Killing myself right now would be a selfish act because my life never belonged to me once I had children. I have three kids left. Furthermore, it's against Islam. I never want to go through this again, Insha Allah I never will.
I am literally stuck in a physical void right now. I don't know what to do from moment to moment, so I sit here on this floor writing you my thoughts as they come, frequently pausing to wipe my tears off the pages or reflect on a memory.
Insha Allah I will have a future. I'm unable to clearly picture any future. All I know is I need to stay alive so that I can get out of prison ASAP. I need to look after my grandchildren, my remaining children, and people who love me. My inability to focus is preventing
my ability to strategize right now. I need to get out of prison. (Allah help me get out of prison!) One thing about asking, though, is there's a chance for denial.
There's a hole in my heart. Damn it hurts!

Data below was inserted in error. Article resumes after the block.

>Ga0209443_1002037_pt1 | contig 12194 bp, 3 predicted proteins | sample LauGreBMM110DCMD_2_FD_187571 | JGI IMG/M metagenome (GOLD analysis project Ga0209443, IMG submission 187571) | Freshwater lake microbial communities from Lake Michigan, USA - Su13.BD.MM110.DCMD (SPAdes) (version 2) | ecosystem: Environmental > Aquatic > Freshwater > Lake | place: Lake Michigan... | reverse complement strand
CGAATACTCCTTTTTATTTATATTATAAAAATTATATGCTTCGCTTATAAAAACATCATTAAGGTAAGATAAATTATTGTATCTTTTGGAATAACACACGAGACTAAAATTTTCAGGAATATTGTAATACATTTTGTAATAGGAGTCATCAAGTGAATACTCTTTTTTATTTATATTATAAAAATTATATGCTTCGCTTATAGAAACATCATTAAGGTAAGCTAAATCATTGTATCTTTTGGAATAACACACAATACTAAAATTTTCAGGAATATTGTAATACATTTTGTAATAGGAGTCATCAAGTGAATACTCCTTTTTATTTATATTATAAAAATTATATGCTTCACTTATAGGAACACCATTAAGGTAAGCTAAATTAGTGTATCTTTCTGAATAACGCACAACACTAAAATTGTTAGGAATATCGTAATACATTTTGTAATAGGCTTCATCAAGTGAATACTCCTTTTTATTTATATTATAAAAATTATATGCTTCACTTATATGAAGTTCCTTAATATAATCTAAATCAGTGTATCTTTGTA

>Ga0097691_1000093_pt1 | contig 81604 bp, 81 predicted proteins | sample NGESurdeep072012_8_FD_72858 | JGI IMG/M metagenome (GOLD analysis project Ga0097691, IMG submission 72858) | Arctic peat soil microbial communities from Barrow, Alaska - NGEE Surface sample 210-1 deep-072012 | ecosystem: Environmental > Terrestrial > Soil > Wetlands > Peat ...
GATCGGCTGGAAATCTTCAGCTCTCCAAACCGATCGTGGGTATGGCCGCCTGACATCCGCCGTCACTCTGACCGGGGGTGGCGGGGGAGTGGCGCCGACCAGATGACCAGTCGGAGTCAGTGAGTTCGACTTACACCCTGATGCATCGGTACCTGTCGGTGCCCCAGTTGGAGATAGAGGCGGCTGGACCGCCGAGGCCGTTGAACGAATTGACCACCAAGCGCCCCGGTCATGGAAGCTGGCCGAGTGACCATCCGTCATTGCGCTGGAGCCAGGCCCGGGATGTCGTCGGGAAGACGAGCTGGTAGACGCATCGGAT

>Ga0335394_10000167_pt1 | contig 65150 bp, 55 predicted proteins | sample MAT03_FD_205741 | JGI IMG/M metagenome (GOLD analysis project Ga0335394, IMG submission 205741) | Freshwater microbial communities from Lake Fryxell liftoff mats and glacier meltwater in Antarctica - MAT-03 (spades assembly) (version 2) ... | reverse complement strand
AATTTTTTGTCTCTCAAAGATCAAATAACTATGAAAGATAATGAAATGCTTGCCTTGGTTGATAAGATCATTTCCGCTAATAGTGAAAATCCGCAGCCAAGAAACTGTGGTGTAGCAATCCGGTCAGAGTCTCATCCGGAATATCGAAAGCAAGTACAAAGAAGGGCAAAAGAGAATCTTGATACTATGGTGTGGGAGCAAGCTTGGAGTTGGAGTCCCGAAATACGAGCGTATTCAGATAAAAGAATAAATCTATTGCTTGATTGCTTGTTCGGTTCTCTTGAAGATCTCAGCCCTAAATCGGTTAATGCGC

I know your mother's pain has to he excruciating as well. Your twin brother is also hurting but I hope and pray that he doesn't doanything vengeful against the coward(s) that could result in his death or imprisonment. Your other siblings as well are experiencing a lotof pain as a result of your death. Insha Allah I am going to find out who assassinated you. Allah already knows.
Well, it's 9:00 a.m., July 2, 20161 I've been writing pretty much since last night. I should probably try to get some sleep but my whole body hurts. Yawning every 30 seconds only exacerbates my headache and eye ache.
This sure is one Ramadhan I'll never forget. Insha Allah you are in a better place. I ask-that-Allah will protect you and keep you safe. And Insha Allah we will see each other in Paradise.